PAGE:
Consider yourself as managing the construction of a building - you need to design, build and furnish it. Now let’s say that building as an IT system.
Where ERP could be an office building – once built and furnished its ready to go – BI is more like a shop. It needs stock and then continual re-stocking.
So the initial system implementation for both is based on a similar waterfall-type approach:ERP and other business process systems tend to have an inherent set of business processes they enable. A BI system, on the other hand, can encompass any number of business processes – just add data sources and business objects.`
A bit like the departments of your shop – you can open new departments as fit consumer tastes.
You also need to think about the stock within those departments, keeping that relevant. Likewise a BI system needs to ensure it business objects stay relevant to the evolving organisation.
So once live, a BI system is cyclical. This means that during the system implementation the processes you set up to manage this constant change are as important, if not more so, than the initial business objects which are delivered.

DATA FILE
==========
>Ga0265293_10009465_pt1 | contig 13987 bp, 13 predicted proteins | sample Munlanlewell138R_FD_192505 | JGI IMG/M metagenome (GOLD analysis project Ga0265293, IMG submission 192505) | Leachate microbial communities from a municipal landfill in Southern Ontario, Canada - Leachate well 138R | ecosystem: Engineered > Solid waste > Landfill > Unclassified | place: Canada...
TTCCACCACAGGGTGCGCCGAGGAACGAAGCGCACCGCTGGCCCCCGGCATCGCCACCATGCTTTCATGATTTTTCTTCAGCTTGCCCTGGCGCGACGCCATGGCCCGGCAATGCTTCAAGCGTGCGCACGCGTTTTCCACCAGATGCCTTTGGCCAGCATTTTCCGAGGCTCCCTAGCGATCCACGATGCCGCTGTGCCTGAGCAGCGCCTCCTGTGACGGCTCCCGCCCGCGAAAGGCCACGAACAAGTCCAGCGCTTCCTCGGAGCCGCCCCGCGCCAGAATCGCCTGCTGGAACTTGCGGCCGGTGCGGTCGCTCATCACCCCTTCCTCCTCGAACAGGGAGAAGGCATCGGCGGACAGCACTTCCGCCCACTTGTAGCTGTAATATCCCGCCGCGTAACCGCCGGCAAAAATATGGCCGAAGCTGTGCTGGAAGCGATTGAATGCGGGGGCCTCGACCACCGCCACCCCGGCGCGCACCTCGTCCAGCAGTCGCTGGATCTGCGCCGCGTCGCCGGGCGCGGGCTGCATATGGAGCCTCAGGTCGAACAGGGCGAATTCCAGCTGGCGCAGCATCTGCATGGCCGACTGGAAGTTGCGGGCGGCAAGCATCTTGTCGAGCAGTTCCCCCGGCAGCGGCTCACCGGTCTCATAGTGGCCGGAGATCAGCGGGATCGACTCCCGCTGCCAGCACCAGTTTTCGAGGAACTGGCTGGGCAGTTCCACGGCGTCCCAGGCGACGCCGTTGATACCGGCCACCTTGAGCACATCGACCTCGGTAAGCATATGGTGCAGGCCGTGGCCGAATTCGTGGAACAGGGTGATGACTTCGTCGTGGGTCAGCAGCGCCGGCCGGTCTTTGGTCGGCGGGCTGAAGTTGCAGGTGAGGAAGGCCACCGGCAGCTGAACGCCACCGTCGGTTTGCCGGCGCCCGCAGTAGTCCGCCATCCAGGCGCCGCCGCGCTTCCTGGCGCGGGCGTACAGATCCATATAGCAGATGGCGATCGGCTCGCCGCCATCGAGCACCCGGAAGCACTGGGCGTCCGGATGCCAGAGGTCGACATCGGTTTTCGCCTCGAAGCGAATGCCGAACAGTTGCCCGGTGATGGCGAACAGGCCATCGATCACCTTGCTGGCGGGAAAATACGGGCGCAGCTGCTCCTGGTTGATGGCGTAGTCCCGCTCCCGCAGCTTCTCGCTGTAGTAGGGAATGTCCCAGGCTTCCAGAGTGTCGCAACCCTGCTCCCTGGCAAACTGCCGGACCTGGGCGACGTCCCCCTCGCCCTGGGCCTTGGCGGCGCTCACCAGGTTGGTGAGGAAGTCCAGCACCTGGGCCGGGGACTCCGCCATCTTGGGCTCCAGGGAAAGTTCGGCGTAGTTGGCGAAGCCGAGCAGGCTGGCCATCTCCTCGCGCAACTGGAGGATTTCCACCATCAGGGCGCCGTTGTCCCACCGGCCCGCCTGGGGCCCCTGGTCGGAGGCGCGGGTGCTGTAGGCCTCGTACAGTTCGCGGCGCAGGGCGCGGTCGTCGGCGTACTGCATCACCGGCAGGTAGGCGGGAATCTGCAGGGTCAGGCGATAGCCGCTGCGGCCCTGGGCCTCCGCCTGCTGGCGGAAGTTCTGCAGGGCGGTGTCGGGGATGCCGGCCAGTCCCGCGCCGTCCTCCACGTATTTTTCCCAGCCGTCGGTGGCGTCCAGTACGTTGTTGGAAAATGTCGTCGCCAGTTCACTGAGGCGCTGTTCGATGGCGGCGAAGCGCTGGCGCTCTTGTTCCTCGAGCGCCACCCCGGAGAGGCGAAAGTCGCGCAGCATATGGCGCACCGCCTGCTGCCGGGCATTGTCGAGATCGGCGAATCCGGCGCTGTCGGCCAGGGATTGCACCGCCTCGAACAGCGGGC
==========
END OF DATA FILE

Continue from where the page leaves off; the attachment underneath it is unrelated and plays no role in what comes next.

So whether your shop is a supermarket (enterprise-wide BI system) or corner shop users visit your shop to choose the business objects they want.
Some of your stock goes out of fashion and sits on the shelves, eventually needing disposal. In the same vein BI content becomes unused and a well-managed BI system has processes to manage its update or disposal, keeping the system appealing and meaningful to users.
Project management should set up not just the platform but the processes to mean success for the future
- Acceptance criteria needs to cover both
- Processes are more important than the content
- Technology – auditing and impact analysis – can support the processes but is only useful if processes are in place to harness it